Bucky Done Gun changed my musical ear growing up and the rap side of the music made me feel confident within my music to experiment and explore avenues of indie sleaze that hadn’t thought of initially. 

Oracular Spectacular: Amazon.co.uk: CDs & Vinyl

MGMTOracular Spectacular (2007)

It’s so funny how in interviews they said they weren’t trying to take this album seriously but then ended up making one of the best indie sleaze, early 2000s albums of all time. MGMT and this album, in my opinion, nothing comes close to it. I’m so glad the recent Saltburn movie highlighted these bangers to refresh everyone’s memory because what they did on this record, I don’t think this had ever been done. So forward-thinking, so electric (no pun intended) and so inspiring to a generation of indie pop/indie sleaze artists.

The synths capture that adolescent side of indie sleaze and the mischief you get up to when you hear the record.

Karen O in 2009. Photo by James Looker.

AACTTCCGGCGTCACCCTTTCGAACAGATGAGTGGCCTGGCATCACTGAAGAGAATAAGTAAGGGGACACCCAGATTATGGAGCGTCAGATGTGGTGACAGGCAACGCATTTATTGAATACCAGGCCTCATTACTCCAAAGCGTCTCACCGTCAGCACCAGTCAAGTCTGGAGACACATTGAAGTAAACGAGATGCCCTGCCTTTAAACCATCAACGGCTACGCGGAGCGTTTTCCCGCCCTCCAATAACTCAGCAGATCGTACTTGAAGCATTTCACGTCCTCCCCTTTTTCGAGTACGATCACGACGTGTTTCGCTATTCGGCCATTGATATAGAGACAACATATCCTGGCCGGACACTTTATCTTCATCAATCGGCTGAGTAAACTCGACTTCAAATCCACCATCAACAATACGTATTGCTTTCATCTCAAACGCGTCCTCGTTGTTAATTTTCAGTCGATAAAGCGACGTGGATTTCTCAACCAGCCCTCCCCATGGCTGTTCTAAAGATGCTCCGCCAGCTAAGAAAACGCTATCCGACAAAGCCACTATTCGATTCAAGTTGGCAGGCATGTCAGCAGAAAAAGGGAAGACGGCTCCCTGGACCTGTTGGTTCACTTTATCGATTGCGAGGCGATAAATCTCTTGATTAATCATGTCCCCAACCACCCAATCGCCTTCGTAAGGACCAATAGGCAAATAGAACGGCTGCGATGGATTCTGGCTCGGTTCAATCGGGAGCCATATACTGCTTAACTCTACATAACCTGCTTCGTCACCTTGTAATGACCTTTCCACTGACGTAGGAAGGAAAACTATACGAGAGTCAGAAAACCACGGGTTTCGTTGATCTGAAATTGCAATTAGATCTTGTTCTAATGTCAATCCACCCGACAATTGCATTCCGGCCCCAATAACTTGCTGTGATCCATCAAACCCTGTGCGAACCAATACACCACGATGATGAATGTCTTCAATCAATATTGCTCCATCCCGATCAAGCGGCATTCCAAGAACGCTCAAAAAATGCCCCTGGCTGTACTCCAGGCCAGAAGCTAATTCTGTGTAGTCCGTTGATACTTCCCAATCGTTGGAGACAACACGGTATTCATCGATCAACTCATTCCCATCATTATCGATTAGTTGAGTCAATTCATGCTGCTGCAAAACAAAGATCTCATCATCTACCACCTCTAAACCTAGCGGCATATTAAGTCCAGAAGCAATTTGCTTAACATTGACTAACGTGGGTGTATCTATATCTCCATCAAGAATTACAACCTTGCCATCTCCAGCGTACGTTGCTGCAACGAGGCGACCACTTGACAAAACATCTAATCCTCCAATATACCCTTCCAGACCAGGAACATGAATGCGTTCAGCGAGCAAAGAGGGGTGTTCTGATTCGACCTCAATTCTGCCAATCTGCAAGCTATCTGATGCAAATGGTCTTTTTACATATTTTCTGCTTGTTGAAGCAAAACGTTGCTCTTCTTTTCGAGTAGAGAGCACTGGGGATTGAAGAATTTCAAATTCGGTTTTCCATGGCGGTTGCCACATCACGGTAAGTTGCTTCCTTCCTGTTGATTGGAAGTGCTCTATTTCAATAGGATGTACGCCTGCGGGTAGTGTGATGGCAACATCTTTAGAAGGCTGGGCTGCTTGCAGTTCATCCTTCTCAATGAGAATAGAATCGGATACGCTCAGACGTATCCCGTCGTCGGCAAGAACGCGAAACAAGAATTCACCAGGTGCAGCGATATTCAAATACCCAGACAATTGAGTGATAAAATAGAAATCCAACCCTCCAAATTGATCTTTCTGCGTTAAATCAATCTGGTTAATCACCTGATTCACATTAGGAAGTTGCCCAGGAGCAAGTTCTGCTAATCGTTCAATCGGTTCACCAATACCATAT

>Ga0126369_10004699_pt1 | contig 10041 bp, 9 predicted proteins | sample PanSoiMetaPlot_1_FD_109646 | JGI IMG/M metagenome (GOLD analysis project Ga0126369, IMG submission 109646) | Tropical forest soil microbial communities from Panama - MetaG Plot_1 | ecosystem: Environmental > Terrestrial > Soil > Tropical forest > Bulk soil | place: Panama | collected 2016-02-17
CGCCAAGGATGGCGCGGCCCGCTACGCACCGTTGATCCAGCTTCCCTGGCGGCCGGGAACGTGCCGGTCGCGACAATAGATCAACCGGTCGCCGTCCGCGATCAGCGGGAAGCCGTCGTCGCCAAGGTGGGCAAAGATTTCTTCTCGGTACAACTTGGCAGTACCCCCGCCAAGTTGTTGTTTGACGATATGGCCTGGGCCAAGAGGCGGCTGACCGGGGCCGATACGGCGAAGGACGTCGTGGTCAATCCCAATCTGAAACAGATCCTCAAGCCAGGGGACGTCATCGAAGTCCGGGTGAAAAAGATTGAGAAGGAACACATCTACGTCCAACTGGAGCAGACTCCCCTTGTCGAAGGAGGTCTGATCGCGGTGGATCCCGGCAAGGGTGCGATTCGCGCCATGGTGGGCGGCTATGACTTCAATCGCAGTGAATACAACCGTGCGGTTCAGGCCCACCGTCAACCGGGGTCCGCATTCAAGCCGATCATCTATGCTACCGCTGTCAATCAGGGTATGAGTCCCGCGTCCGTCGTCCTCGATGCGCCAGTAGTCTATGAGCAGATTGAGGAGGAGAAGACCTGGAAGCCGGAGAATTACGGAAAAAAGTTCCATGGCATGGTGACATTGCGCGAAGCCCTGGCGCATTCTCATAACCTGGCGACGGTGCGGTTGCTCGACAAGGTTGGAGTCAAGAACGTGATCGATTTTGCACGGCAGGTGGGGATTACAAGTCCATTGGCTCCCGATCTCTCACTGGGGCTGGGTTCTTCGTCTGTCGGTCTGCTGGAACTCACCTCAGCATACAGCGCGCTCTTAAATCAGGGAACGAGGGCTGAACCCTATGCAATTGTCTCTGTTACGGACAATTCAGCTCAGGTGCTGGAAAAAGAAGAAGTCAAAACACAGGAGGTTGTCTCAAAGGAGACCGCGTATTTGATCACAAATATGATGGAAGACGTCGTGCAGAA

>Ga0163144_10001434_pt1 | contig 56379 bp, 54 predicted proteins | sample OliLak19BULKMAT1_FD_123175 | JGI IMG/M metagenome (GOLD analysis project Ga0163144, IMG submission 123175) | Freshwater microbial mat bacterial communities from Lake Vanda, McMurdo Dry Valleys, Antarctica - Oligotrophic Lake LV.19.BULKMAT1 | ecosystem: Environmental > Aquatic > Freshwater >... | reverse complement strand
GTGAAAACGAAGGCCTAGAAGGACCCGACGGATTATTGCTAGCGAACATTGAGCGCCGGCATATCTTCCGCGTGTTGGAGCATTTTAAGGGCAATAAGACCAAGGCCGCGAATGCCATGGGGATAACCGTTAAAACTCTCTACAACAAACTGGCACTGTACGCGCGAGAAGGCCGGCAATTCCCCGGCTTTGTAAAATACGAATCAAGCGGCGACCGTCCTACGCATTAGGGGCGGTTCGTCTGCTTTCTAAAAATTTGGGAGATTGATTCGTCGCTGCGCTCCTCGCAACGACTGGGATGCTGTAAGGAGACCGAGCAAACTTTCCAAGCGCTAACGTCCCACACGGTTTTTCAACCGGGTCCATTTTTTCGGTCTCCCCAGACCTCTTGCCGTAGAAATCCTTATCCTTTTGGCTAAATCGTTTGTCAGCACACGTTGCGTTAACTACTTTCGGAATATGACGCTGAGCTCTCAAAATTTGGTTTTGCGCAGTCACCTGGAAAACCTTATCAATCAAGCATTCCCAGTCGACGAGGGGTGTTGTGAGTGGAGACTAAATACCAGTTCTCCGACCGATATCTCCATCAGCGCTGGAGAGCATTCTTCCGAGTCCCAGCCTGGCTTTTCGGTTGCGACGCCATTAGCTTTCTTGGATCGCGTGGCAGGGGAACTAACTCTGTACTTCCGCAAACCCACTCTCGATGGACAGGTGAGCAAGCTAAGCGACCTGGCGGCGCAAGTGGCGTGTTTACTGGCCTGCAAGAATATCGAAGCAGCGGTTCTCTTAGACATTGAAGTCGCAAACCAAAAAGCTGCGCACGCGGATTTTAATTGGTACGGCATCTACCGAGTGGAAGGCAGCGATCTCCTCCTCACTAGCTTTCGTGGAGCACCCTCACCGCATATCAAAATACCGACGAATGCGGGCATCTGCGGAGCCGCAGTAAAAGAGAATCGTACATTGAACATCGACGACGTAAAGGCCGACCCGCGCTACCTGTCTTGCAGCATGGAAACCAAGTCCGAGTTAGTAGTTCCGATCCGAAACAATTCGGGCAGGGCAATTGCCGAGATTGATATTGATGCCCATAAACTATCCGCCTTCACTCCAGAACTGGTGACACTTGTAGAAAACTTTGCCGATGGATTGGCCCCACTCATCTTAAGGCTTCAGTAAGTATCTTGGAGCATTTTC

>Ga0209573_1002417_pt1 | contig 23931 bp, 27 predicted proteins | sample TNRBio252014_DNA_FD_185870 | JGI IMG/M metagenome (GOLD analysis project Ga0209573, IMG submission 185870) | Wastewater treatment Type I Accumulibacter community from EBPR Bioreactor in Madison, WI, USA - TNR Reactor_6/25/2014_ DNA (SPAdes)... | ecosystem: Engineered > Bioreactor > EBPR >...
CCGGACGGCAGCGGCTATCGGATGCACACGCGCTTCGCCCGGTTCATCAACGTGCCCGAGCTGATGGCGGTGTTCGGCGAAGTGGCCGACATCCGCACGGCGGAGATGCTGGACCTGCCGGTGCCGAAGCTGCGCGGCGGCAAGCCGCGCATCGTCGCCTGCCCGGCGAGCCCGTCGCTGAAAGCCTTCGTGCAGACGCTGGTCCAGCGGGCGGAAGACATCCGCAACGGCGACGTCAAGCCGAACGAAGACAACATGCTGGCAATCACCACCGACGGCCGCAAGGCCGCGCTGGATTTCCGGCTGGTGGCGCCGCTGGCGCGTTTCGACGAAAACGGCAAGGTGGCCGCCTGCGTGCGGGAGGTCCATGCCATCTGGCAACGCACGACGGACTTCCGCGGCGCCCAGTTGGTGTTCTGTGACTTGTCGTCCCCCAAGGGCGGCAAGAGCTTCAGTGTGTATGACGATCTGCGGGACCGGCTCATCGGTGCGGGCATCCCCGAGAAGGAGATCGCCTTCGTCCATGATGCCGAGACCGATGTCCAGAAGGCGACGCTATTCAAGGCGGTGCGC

Today, indie sleaze is very much alive and kicking, with the likes of The Libertines, MGMT and Chromeo all returning with new music in 2024. A number of indie sleaze icons celebrate huge anniversaries (Bloc Party’s Silent Alarm and Franz Ferdinand’s S/T album) and newer acts like The Dare, Jockstrap or Snow Strippers take inspiration from the electroclash dance-punk side of the scene.

Meet Master Peace…

Set to release his debut album How To Make A Master Peace in March 2024, Peace‘s work is described as ‘a pastiche of the alternative music the British artist was raised on’. His ability to translate these influences into his own unique live performance captivated our audiences at both Rough Trade East and Record Store Day last year, leaving us very much looking forward to hosting the artist again for three Rough Trade in-stores celebrating his debut. The rising artist is poised to further showcase his knack for creating anthems, a rowdy and unique energy which rivals the commanding nature of the indie giants he is so inspired by.